Coming as she did in the backdrop of a slew of violent acts of rape and burning alive of women, Union Minister of Women and Child Development Smriti Irani wowed the participants at the Indore Institute with her strident call for the urgent need for gender parity.
Answering a question from Convener and RI Director Bharat Pandya on a woman’s comment that ‘I always have to do my best, because if I fail people will say not I but women always fail’, she said, “Actually, a woman always has to do better than the best because if she fails, it is looked upon as a failure of both her gender and also the cause.”
Maintaining that there is this “ingrained bias against women” in our society, she gave the example of a Mumbai traffic jam, “where somebody will invariably say, aagey dekho (look ahead), surely a woman must have created this mess.”
Pointing to the two feisty women who were honoured at the Institute — Manasi Joshi and Triveni Acharya, she said people have to be reminded that such grit can be displayed by women in the face of huge odds. While Manasi, who lost a leg in a road accident eight years ago, had won a gold at the Para-Badminton World Championships in Switzerland, Triveni had rescued 5,000 women from prostitution. “People have to be reminded what it takes to be a woman in such a situation. Manasi dared to dream and Triveniben acted with courage so that others could dream. Both defined courage in their own unique ways. It is very easy to give lectures but very difficult to change a single life. And Triveniben has dedicated her whole life to rescuing girls trapped into prostitution, giving them an opportunity to live with dignity,” she said and asked the audience to give her a standing ovation.
What makes me tremble is that for the first time we have a national data base of convicted sexual offenders and there are over 7 lakh sexual offenders in that data base.
When asked by Pandya that these days it had become fashionable to talk about women’s empowerment, but did she believe that women wanted to be empowered by others, Irani recalled that in his introduction he had referred to Swami Vivekananda. “When a bunch of men walked up to him and said let’s all get together and think about how to empower women, Swamiji turned around and said who are you to empower women. Just give them education and they are capable enough to get empowered.”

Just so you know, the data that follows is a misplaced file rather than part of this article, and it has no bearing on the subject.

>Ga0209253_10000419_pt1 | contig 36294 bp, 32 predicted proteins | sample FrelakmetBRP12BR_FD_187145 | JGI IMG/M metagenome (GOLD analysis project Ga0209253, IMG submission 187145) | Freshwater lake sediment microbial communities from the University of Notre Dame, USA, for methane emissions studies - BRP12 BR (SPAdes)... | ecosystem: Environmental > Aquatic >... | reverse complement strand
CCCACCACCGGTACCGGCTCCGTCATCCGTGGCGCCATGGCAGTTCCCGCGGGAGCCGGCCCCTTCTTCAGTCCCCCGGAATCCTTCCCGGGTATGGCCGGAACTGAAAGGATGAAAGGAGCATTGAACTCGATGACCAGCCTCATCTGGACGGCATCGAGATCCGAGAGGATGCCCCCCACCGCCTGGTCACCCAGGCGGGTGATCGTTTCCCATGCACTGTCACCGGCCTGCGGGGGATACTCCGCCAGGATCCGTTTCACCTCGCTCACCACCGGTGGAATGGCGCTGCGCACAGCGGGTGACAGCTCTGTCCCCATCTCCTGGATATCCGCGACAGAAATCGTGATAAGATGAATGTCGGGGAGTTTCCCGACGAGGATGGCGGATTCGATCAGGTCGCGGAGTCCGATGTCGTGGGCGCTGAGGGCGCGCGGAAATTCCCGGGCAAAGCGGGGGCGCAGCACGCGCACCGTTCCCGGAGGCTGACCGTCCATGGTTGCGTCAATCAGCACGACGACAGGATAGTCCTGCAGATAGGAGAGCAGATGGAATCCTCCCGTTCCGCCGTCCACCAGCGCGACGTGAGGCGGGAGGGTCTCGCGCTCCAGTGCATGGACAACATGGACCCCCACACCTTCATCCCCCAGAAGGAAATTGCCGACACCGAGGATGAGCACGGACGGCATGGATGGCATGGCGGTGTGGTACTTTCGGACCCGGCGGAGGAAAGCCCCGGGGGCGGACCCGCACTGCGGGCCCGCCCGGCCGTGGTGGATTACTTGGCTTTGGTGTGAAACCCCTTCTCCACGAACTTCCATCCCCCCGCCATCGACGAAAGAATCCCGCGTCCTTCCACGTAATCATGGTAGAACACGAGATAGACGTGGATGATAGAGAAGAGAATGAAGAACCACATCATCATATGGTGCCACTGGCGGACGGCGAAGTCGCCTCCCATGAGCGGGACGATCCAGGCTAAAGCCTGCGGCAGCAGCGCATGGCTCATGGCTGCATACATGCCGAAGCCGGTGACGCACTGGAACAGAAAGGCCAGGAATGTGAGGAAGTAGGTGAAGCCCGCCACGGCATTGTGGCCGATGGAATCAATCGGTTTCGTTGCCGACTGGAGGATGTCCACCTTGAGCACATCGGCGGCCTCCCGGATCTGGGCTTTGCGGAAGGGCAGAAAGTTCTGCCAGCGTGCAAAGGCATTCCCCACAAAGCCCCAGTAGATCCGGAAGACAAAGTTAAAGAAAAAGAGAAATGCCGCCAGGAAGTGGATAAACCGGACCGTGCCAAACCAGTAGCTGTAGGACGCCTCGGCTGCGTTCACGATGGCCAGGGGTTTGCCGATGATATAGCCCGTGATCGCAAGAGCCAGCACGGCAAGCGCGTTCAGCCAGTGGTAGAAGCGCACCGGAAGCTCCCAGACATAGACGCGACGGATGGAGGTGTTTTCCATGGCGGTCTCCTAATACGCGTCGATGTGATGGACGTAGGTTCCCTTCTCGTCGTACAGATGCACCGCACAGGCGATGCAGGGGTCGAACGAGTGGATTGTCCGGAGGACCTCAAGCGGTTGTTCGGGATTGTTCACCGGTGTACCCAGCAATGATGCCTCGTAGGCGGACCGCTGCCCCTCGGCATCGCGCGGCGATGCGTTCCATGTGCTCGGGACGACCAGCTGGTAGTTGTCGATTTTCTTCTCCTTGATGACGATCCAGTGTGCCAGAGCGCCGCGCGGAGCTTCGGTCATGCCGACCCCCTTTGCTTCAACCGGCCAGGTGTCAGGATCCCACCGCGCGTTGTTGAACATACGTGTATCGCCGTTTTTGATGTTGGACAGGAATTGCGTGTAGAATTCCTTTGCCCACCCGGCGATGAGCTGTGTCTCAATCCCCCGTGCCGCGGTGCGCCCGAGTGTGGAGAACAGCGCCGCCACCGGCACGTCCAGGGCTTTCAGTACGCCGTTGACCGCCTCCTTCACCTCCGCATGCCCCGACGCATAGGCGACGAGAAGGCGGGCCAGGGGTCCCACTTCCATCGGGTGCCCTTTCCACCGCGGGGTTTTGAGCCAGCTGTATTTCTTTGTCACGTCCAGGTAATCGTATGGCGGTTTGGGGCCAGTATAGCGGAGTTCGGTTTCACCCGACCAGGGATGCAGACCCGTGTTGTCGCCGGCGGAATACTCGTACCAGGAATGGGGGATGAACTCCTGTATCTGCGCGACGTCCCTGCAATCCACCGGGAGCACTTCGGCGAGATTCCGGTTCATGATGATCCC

But that being said, we need to ask if we can help the gender equity cause in our small ways. “Triveniben said how Rotarians stepped up and helped her in her cause. You may not have the time but you do have the resources to help, and such relationships have to be strengthened. Women have the capacity to work wonders, they need an opportunity and some space for themselves.”
When Institute Chair PDG T N Subramanian asked the minister how to change people’s mindset, as women required not favours, but opportunities, to go out and excel, and later the audience asked her about the increasing acts of sexual violence against women, Irani agreed and said gender inequity and violence against women existed not only in India but across the world. “I am happy that in India men are equal partners in this dialogue. We cannot make men the enemy.”
She raised an important point saying that as parents of both boys and girls, “we cannot abdicate our responsibility and blame the media, institutions, society, because we are the ones who make up society and are responsible for the way our children, particularly boys, perceive women. If we talk of parity and respect for women, we need to start from home, and admit that we are responsible for how our sons perceive women or how our daughters stand up for their rights. Triveniben walked up to her husband and made him a partner. And Rotary became her partner in helping the Rescue Foundation.”